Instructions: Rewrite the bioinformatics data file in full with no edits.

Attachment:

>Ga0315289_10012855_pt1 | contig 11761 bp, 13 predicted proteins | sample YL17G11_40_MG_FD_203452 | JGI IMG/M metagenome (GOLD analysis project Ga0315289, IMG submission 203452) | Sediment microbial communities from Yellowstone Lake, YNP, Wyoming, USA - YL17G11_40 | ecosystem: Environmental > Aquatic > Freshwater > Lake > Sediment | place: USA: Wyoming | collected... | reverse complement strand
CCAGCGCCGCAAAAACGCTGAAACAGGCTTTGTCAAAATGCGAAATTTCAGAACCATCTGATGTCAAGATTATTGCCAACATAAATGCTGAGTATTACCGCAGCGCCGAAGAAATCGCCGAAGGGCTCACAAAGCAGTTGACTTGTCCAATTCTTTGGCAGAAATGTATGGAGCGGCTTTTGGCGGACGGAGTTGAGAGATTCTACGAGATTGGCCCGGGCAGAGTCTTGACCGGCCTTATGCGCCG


>Ga0315289_10012855_pt1 | contig 11761 bp, 13 predicted proteins | sample YL17G11_40_MG_FD_203452 | JGI IMG/M metagenome (GOLD analysis project Ga0315289, IMG submission 203452) | Sediment microbial communities from Yellowstone Lake, YNP, Wyoming, USA - YL17G11_40 | ecosystem: Environmental > Aquatic > Freshwater > Lake > Sediment | place: USA: Wyoming | collected... | reverse complement strand
CCAGCGCCGCAAAAACGCTGAAACAGGCTTTGTCAAAATGCGAAATTTCAGAACCATCTGATGTCAAGATTATTGCCAACATAAATGCTGAGTATTACCGCAGCGCCGAAGAAATCGCCGAAGGGCTCACAAAGCAGTTGACTTGTCCAATTCTTTGGCAGAAATGTATGGAGCGGCTTTTGGCGGACGGAGTTGAGAGATTCTACGAGATTGGCCCGGGCAGAGTCTTGACCGGCCTTATGCGCCG